This challenge for an ethical evaluation of molecular medicine will be faced on the basis of the following topics:

    (1) Firstly, the precise characteristics of the main concepts in the field of molecular medicine need to be investigated. According to the relevant literature the subject matter of molecular medicine is mainly seen in the context of usage of biomolecules (DNA, RNA, proteins or peptides, small molecules, etc.), of nanobiotechnology, molecular pharmacology (‘drug designing’), and cell-based procedures. Taking this canon as a point of departure, we will develop – in close cooperation with scientists and health professionals – a consistent picture of molecular medicine which corresponds to the enormous dynamics of this evolving field of study.

    (2) As a second step, we want to specify the ethical profile of molecular medicine and in particular examine where it diverges from the ethical profile of conventional medicine. Here one has to consider questions about the depth of medical intervention, the risk-benefit-calculus, the impact on human self-conception through a ‘molecularization’ of the concept of the human being, etc.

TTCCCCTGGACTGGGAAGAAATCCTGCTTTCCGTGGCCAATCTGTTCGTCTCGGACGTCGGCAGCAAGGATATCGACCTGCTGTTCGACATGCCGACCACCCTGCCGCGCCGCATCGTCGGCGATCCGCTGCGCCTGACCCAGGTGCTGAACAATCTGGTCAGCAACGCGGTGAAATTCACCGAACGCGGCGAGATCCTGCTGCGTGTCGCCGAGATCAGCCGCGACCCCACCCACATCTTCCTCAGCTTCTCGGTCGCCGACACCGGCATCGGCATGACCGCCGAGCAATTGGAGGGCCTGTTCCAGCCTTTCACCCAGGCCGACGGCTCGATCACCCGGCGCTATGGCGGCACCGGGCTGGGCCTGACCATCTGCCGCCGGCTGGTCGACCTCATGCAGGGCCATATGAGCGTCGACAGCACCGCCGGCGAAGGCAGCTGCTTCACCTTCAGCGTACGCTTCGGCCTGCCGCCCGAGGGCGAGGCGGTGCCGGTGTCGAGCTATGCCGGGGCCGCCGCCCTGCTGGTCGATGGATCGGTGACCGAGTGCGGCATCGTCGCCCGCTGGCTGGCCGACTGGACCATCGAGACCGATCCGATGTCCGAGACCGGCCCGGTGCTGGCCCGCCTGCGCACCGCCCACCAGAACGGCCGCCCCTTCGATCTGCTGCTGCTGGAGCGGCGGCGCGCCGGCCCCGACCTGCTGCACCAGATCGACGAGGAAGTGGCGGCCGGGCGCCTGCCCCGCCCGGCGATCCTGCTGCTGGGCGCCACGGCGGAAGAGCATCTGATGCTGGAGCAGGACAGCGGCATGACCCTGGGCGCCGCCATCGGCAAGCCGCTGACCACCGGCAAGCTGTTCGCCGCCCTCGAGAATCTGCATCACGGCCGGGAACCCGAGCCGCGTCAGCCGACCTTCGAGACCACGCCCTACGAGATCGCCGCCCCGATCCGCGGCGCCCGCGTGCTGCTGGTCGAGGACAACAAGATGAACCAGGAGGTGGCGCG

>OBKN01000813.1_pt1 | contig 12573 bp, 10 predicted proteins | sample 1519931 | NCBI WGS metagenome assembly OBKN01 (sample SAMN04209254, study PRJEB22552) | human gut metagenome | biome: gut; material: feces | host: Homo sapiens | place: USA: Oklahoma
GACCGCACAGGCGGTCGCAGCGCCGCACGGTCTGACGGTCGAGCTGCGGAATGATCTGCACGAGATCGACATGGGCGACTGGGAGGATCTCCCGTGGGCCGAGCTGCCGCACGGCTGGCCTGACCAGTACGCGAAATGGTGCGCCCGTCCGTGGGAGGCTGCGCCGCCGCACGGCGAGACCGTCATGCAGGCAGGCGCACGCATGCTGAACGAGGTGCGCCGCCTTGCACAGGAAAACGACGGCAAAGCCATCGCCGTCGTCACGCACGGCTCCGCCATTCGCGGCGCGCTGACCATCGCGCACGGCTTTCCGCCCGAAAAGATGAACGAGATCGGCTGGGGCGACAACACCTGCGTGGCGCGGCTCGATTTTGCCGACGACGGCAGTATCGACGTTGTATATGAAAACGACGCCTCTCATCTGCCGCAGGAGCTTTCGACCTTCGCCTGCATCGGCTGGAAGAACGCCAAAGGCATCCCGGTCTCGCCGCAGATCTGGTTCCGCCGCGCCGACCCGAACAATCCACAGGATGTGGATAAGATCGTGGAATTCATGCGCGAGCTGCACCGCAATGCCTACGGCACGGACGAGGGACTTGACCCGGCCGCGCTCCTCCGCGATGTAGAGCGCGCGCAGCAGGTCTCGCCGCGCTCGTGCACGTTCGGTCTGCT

(3) The results will then be applied to molecular brain research. Here the focus will first be targeted towards the question as to which extent an analysis of the general issues of molecular medicine can be used to provide answers to the particular problems of molecular brain research. Conversely, the possible contributions of an analysis of molecular brain research to the profile of molecular medicine in general will also be investigated. In this context we want to clarify how deeply molecular intervention may affect human individuality and to which extent the disclosure of molecular mechanisms in the brain affects the concepts of the relation between mind and brain and the idea of personal autonomy.

    Starting from January 2005 the Junior Research Group is scheduled for a period of eight years, five of which will be funded by the BMBF. During the first three years, the Group will consist of a head of project, a PhD scholar and a research assistant. It will be complemented by a further PhD scholar and a further research assistant for the remaining period.

  • Supervision:
    Prof. Dr. phil. Dr. h.c. Ludger Honnefelder
    Institute of Science and Ethics, Bonn



  • Funding:
    German Federal Ministry of Research and Education


  • Funding Period:
    January 2005 - December 2009